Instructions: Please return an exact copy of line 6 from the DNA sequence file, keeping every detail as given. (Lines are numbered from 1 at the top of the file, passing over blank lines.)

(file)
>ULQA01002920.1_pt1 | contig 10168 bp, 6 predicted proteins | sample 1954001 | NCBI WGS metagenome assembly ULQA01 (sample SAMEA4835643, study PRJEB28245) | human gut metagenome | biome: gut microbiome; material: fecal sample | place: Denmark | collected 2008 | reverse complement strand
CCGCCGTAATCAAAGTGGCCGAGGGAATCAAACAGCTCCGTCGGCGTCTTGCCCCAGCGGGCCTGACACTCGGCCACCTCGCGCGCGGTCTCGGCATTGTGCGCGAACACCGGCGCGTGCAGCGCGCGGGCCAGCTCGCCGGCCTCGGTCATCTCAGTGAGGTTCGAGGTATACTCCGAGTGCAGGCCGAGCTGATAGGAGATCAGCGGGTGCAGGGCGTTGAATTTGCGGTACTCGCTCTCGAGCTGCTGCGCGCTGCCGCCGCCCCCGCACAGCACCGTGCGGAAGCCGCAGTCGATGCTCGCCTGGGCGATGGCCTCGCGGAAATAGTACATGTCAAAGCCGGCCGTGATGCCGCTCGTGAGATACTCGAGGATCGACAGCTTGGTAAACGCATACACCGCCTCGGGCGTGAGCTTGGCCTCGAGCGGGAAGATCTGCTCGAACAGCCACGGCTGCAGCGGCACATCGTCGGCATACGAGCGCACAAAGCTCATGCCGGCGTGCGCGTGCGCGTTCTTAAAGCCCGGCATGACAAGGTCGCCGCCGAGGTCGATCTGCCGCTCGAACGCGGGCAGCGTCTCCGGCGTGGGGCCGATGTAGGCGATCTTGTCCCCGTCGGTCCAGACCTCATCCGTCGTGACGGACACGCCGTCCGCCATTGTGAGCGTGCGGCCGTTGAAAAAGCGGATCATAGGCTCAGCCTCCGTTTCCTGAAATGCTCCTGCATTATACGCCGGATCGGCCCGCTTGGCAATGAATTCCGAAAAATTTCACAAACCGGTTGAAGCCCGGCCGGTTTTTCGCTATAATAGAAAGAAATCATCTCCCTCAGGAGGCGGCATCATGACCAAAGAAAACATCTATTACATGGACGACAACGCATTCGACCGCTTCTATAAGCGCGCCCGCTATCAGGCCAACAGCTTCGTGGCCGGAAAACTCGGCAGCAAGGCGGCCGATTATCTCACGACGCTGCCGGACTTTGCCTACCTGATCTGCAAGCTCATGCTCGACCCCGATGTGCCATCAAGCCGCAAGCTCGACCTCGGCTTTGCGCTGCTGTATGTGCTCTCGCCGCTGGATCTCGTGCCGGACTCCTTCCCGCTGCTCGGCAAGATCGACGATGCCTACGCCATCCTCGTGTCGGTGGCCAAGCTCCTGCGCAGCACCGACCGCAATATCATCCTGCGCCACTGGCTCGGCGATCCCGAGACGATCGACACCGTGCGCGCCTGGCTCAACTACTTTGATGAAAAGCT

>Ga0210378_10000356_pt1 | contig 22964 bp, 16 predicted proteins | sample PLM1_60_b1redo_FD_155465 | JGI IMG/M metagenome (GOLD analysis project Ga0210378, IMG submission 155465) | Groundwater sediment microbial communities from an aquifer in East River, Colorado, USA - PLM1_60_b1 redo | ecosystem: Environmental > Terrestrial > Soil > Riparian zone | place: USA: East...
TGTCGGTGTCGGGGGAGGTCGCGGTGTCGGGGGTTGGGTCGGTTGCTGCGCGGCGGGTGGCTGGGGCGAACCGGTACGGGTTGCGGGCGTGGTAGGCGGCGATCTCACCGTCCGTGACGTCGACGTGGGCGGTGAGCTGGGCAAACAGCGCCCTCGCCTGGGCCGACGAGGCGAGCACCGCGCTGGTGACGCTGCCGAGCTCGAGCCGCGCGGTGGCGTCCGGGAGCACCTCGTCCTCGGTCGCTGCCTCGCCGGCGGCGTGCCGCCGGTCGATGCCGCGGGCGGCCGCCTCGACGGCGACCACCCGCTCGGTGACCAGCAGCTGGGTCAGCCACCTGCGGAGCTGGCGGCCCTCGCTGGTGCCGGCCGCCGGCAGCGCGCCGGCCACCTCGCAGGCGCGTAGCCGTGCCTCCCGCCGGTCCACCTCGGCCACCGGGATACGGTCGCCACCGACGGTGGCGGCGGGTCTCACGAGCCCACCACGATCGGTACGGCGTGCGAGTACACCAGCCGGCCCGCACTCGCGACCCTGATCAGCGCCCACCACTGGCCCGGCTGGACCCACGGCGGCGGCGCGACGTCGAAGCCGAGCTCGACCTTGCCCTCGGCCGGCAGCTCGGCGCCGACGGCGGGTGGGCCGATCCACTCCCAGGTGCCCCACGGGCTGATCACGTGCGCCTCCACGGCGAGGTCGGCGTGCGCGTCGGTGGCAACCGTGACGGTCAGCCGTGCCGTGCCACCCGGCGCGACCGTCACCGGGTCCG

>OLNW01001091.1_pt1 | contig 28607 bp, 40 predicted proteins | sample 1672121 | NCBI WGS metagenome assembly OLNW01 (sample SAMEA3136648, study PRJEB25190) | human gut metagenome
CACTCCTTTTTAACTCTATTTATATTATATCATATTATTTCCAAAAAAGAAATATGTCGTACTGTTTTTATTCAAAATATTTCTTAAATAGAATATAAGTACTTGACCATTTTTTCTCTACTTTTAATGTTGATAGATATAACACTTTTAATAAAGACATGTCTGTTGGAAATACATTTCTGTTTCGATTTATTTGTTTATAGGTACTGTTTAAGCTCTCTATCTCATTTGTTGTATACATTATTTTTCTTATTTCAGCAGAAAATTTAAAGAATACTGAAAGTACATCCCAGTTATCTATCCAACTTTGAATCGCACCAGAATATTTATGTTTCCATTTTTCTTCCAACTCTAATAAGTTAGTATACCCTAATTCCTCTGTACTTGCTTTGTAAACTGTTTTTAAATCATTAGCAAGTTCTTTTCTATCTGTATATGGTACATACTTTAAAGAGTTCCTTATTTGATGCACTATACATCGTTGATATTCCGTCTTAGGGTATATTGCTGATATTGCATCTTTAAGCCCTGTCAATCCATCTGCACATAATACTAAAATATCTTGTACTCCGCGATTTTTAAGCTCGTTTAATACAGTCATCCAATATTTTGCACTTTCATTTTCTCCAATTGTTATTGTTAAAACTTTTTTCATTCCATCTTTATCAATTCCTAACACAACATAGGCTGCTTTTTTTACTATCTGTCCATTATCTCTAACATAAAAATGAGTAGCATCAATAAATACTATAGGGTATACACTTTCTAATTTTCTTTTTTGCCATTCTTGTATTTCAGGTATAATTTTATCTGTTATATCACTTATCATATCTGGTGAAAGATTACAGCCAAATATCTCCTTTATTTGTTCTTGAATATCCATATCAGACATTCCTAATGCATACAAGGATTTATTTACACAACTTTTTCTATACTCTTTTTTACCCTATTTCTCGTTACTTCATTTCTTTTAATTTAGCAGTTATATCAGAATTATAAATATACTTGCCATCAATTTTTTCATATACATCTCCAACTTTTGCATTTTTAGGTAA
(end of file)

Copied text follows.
CACTCCTTTTTAACTCTATTTATATTATATCATATTATTTCCAAAAAAGAAATATGTCGTACTGTTTTTATTCAAAATATTTCTTAAATAGAATATAAGTACTTGACCATTTTTTCTCTACTTTTAATGTTGATAGATATAACACTTTTAATAAAGACATGTCTGTTGGAAATACATTTCTGTTTCGATTTATTTGTTTATAGGTACTGTTTAAGCTCTCTATCTCATTTGTTGTATACATTATTTTTCTTATTTCAGCAGAAAATTTAAAGAATACTGAAAGTACATCCCAGTTATCTATCCAACTTTGAATCGCACCAGAATATTTATGTTTCCATTTTTCTTCCAACTCTAATAAGTTAGTATACCCTAATTCCTCTGTACTTGCTTTGTAAACTGTTTTTAAATCATTAGCAAGTTCTTTTCTATCTGTATATGGTACATACTTTAAAGAGTTCCTTATTTGATGCACTATACATCGTTGATATTCCGTCTTAGGGTATATTGCTGATATTGCATCTTTAAGCCCTGTCAATCCATCTGCACATAATACTAAAATATCTTGTACTCCGCGATTTTTAAGCTCGTTTAATACAGTCATCCAATATTTTGCACTTTCATTTTCTCCAATTGTTATTGTTAAAACTTTTTTCATTCCATCTTTATCAATTCCTAACACAACATAGGCTGCTTTTTTTACTATCTGTCCATTATCTCTAACATAAAAATGAGTAGCATCAATAAATACTATAGGGTATACACTTTCTAATTTTCTTTTTTGCCATTCTTGTATTTCAGGTATAATTTTATCTGTTATATCACTTATCATATCTGGTGAAAGATTACAGCCAAATATCTCCTTTATTTGTTCTTGAATATCCATATCAGACATTCCTAATGCATACAAGGATTTATTTACACAACTTTTTCTATACTCTTTTTTACCCTATTTCTCGTTACTTCATTTCTTTTAATTTAGCAGTTATATCAGAATTATAAATATACTTGCCATCAATTTTTTCATATACATCTCCAACTTTTGCATTTTTAGGTAA